Nam Koo Terrace is one of those buildings that makes you just stop and stare in awe and wonder. ‘Awe’ because it is a magnificent example of colonial architecture, ‘wonder’ because again like so many things of historical value in HK it sits neglected, possibly awaiting demolition, to make way for yet another pointless development dreamed up by someone with too much time and money on their hands. Read more »
In the SCMP (6th October 2008) there an interesting article (certainly a rare occurrence for that particular paper) appeared with regards to a proposed Heritage Trail for Wanchai. Good news it seems initially, but on further reading it was noted that many of the proposed sites (24 in total) still have their futures hanging in the balance. Read more »
Signal Hill Garden is one of those places that unless you know exactly what you are looking for, you will miss it. I have to thank drumbrake from the Thorntree for first bringing this to my attention when it was mentioned in a thread about ‘out of the way places’ in Kowloon a couple of years back. It has still taken me this long to make it there even though I pass it most weekends. It also gets a worthy mention in Pete Spurrier’s ‘Leisurely’ guide. Read more »
I have had the dubious pleasure of being interviewed by a police officer inside this building. No, I hadn’t done anything criminal, I was just providing a statement about being touted by a taxi driver in the airport arrivals hall – I didn’t realise it was illegal I must admit but it is only illegal for the touter and not the touted (me). Read more »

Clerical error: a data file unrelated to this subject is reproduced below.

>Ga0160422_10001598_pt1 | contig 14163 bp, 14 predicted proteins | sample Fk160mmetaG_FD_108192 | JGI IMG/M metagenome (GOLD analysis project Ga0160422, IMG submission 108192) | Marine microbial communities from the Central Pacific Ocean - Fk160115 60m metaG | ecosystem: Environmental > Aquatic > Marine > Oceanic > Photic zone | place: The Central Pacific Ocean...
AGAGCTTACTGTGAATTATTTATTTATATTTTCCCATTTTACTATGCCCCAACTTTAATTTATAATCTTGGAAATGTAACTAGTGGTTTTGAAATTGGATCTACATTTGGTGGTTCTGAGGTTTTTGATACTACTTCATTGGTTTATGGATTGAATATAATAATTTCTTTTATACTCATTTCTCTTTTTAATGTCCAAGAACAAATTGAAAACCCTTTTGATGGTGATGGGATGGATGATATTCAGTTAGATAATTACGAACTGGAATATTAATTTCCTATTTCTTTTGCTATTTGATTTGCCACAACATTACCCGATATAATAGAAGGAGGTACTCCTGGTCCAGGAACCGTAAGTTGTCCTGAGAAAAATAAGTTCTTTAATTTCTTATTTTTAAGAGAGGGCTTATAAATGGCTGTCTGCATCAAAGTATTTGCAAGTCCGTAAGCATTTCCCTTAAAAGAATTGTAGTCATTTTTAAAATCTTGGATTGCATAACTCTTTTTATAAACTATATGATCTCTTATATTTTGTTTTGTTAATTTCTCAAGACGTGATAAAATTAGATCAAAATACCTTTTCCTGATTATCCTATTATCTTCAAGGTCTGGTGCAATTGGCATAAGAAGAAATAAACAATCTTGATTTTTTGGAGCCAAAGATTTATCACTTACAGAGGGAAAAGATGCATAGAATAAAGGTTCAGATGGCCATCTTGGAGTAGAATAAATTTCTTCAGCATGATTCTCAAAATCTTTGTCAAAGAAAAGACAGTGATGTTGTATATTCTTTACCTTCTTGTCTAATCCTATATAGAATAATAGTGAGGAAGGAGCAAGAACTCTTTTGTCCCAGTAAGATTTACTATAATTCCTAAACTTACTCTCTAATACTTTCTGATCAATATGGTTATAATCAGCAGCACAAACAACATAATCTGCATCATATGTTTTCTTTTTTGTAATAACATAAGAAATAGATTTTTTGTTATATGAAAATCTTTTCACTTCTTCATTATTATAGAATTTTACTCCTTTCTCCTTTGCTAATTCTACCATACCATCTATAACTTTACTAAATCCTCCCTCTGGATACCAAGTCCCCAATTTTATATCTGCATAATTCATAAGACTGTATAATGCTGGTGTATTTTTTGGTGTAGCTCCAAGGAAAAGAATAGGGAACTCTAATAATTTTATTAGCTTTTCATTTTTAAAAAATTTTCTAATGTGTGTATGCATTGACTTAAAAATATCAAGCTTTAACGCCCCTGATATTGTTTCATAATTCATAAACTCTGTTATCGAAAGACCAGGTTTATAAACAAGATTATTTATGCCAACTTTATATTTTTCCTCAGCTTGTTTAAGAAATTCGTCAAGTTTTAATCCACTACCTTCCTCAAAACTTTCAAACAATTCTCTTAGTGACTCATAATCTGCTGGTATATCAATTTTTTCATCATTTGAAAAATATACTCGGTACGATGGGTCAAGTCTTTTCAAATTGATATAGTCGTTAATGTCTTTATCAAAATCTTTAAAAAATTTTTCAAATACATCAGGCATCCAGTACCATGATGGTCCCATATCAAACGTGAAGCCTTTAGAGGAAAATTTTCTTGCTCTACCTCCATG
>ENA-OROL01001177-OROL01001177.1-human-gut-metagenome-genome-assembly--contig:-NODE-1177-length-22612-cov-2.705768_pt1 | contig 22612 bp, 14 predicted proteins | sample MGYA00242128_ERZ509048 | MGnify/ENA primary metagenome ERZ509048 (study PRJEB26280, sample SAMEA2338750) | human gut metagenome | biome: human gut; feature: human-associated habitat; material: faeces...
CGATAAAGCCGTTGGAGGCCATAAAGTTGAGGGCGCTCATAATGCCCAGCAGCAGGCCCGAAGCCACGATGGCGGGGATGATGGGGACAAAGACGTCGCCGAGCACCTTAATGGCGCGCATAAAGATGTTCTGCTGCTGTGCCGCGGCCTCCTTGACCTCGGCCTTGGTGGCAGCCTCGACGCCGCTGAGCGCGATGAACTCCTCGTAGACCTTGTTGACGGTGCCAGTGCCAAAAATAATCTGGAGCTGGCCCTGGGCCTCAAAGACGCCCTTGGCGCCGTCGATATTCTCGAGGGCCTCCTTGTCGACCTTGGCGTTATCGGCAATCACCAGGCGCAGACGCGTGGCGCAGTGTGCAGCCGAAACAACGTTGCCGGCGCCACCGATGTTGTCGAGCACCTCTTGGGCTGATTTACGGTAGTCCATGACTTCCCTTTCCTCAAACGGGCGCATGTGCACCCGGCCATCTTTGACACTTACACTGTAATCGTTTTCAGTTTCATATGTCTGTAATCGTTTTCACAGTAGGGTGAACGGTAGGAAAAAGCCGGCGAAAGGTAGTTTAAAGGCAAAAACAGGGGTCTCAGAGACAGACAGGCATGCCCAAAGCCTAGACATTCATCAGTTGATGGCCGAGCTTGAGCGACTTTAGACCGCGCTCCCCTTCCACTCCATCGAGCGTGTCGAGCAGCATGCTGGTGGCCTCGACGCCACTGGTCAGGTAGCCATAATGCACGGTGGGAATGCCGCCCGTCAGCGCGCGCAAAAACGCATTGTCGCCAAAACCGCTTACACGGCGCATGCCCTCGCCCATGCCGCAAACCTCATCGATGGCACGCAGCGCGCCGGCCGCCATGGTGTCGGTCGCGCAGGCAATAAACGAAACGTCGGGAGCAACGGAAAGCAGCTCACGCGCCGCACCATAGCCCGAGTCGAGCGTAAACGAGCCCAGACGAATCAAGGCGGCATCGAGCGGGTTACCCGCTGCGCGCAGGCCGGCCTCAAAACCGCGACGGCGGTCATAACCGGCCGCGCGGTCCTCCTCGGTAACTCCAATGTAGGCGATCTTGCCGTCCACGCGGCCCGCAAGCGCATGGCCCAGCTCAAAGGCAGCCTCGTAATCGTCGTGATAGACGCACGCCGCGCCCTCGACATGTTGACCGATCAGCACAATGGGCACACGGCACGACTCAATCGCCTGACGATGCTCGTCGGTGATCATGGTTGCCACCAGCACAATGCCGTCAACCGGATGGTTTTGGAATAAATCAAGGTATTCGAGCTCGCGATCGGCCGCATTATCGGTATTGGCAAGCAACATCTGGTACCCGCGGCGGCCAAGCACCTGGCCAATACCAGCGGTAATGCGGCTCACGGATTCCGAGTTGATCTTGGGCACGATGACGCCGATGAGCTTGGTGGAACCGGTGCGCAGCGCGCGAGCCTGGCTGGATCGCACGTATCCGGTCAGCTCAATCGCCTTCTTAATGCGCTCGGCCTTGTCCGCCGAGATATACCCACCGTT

Also known as “Old Tai Po Police Station”. It sits at the top of Wan Tau Kok Lane, No. 11 to be precise, behind Tai Po Market MTR station in Tai Po, right next door to the Old District Office North (see an earlier entry for more information). Read more »
Woodside House is a huge colonial-style mansion situated in the lower portion of the Mt Parker Road trail (see another entry coming soon) in the Quarry Bay Extension of the Tai Tam Country Park. The text below (taken from the plaque outside on the road) mentions the continued existance of some of the original internal features, however, we couldn’t get in on the day we went and, actually, I have no idea if it is possible right now. Either way you can still wander through the main gate and have a rest on one of the benches inside the grounds whilst looking at its impressive facade. Read more »
Plover Cove was Hong Kong’s first reservoir and was built as a result of some serious water shortages suffered in the early 1960′s. In fact it was the world’s first freshwater reservoir created by damming off an area of sea – Plover Cove (Shuen Wan in Cantonese) – so it was a pioneering project in many ways. Read more »